When a pledge has ceased to exist, the pledgee must perform what is necessary
for his part to ensure that the pledgor regains the pledged asset under
his control and he must, when asked for, give a written piece of evidence
to the pledgor that the pledge no longer exists. If the debt-claim
for which the pledge served as security, is burdened itself with a limited
property right, then a corresponding obligation has to be fulfilled by
the limited proprietor.
Article 3:257 Failure to take care properly for the
If the person, who has a thing in his keeping on account of a pledge,
seriously fails to comply with his obligation to care for it properly,
then the court may, upon the request of the pledgor or pledgee, order
that this thing is handed over to one of them or that it is put in custody
of a depository.
Article 3:258 End of the pledge and waiver by the
- 1. A pledge ends as soon as the pledged asset as meant in Article 3:236
paragraph 1 comes under control of the pledgor, unless it has been established
on the basis of Article 3:237 paragraph 1.
- 2. A pledge may be waived by agreement, provided that the approval of
the pledgee is expressed in a written or electronic declaration. As far
as the approval shows from an electronic declaration, Article 6:227a paragraph
1 of Civil Code applies accordingly.
Section 3.9.3 Pledges established on behalf of
Article 3:259 A pledge established by operation of law on behalf of specific certificate holders
- 1. When someone through the issuance of certificates makes it possible
for others to share in the profits of stocks and debt-claims that are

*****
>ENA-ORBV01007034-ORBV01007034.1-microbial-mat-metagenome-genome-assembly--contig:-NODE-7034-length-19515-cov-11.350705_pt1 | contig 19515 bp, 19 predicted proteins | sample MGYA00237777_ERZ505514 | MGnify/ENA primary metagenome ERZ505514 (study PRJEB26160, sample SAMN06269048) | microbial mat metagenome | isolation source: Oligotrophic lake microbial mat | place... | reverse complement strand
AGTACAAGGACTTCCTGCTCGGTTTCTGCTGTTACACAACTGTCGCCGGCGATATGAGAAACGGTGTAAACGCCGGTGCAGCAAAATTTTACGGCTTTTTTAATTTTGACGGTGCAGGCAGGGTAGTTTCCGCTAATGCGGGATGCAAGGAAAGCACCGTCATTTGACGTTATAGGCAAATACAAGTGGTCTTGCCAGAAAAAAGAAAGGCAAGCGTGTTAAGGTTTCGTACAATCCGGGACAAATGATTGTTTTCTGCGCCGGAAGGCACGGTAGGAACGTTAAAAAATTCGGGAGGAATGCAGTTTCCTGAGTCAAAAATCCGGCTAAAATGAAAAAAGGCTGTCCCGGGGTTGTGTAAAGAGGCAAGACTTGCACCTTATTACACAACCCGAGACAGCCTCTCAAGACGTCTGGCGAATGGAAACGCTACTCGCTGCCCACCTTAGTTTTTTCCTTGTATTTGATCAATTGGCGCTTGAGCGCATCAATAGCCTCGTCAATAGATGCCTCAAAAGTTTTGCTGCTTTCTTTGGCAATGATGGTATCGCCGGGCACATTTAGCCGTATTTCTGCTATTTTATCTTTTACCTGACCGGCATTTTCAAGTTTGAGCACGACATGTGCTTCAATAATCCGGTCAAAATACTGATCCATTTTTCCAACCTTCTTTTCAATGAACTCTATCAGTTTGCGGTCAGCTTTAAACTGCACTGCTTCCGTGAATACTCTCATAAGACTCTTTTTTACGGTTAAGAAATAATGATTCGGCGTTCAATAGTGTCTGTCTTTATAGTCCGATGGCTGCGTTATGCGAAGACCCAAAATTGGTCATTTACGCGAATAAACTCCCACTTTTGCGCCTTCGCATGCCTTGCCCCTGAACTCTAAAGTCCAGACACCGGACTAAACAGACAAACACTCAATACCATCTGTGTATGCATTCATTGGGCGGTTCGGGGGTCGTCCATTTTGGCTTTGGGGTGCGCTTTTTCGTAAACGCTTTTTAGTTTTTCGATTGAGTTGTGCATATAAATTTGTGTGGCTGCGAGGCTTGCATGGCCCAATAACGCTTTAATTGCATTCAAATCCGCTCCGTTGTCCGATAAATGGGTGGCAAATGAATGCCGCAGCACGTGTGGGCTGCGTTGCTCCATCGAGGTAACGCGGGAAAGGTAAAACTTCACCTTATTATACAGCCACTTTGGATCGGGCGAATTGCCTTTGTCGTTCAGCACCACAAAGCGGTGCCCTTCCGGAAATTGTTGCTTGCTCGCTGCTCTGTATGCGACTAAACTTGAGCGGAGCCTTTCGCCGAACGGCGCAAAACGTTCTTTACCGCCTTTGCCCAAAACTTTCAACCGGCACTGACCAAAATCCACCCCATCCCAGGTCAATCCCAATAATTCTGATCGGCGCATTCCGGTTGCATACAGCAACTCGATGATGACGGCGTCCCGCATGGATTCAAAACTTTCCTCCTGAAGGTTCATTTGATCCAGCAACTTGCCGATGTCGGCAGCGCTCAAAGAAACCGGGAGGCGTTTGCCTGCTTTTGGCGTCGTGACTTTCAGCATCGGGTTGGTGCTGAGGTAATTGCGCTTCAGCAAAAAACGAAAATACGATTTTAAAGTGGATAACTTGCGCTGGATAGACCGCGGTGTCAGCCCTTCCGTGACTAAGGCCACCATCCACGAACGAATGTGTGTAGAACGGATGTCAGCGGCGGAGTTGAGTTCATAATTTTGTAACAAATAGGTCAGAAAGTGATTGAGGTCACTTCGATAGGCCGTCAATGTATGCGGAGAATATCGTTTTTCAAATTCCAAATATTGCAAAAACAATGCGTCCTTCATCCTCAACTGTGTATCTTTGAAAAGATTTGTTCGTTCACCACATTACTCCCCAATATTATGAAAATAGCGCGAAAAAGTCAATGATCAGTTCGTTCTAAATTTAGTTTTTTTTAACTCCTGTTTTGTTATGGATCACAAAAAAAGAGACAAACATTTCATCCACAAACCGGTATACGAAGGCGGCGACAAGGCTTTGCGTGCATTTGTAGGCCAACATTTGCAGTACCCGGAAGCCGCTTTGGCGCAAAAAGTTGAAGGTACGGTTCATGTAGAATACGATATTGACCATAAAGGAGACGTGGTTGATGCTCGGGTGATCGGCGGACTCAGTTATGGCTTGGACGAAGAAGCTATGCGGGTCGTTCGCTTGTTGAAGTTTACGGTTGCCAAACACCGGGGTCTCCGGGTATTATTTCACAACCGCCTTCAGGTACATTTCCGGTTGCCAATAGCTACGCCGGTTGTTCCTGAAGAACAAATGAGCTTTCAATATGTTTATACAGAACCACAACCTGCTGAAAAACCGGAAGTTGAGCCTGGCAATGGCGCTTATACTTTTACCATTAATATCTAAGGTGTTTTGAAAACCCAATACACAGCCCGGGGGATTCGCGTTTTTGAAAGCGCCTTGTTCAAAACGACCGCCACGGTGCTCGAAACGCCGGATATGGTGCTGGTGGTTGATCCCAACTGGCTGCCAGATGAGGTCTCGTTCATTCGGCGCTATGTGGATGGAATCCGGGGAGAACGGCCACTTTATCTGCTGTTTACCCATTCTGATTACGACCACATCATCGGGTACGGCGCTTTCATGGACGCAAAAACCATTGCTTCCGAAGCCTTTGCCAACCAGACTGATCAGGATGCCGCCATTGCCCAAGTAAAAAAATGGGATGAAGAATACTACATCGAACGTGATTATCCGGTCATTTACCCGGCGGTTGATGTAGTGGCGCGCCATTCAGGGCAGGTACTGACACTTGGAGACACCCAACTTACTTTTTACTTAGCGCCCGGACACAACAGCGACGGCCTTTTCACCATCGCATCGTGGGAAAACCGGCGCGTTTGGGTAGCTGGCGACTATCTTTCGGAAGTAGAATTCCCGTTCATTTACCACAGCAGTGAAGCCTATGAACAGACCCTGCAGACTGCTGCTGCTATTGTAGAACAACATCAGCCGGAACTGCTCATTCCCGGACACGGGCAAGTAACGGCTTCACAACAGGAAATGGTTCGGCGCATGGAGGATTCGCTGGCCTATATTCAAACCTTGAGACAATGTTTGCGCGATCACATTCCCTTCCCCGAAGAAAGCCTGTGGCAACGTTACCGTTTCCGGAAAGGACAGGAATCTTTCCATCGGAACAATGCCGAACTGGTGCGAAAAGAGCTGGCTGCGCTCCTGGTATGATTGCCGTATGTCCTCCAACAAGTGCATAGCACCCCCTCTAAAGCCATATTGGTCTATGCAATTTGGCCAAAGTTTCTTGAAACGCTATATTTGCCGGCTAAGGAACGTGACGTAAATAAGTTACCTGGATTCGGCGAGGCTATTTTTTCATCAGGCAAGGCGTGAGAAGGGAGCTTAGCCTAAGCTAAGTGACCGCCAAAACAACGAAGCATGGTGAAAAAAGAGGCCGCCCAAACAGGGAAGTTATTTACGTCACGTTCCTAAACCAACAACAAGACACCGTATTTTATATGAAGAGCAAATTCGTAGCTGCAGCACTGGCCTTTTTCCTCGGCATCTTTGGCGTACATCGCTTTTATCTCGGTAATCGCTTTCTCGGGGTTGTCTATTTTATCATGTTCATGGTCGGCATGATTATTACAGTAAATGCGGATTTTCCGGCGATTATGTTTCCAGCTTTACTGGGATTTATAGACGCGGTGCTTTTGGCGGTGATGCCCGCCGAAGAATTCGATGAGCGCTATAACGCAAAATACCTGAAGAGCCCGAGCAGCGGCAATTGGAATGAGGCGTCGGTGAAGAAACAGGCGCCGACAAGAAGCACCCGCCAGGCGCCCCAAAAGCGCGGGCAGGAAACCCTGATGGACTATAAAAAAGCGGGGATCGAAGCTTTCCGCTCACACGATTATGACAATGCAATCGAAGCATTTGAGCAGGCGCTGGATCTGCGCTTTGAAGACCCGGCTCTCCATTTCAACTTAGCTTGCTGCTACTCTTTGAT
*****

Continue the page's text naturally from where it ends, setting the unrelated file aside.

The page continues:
gained by him in his own name, then these others - the certificate holders
- have towards him a debt-claim to obtain a payment of what has been promised
- 2. Where the original stocks or debt-claims were put to name and the
certificates have been issued in co-operation with the one who has issued
the original stocks or debt-claims, then the certificate holders also
acquire jointly a pledge on these stocks or debt-claims. If the certificates
are issued for debt-claims to name, without the co-operation of the debtor,
then the certificate holders acquire such a pledge by notifying the debtor
that such certificates are issued. If the certificates are issued for
stocks or debt-claims to bearer, then the certificate holders acquire
such a pledge without the need of bringing the negotiable document under
control of the certificate holders or a third party.
- 3. A pledge as referred to in paragraph 2 gives the certificate holders
only the right to hold a foreclosure sale when the chargeable payment,
that was promised to them, is not paid off. This right only gives them
the right to sell the pledged stocks and pledged debt-claims at a foreclosure
sale and to recover their debt-claims from the sale proceeds with due observance
of the following rules. A certificate holder who wants to proceed to such
a sale by foreclosure has to turn to the provisional relief judge of the
District Court in whose district the supplier of the certificates resides,
with the request to appoint a legal administrator for the pledged stocks
and pledged debt-claims who will carry out the sale by foreclosure and
the distribution of the sale proceeds. If not all certificate holders
agree with such a sale, then only the part of the pledged assets of the
certificate holders that have agreed to it, is sold by foreclosure. The
rights of these certificate holders cease to exist when the sale proceeds
have been distributed and paid out to them. The provisional relief judge
may, upon the request of each certificate holder or of his own motion,
order appropriate measures in the interest of the certificate holders
who have not agreed with the sale, and stipulate that such a sale must
be approved by him to be valid.
Section 3.9.4 Mortgage
Article 3:260 Establishing a mortgage
- 1. A mortgage is established by means of a notarial deed between the
mortgagor and mortgagee, drawn up for this purpose by a notary, in which
the mortgagor grants a mortgage on his registered property to the mortgagee,
followed by the registration of this deed in the appropriate public registers.
The notarial deed must contain an indication of the debt-claim for
which the mortgage serves as security or describe the facts with which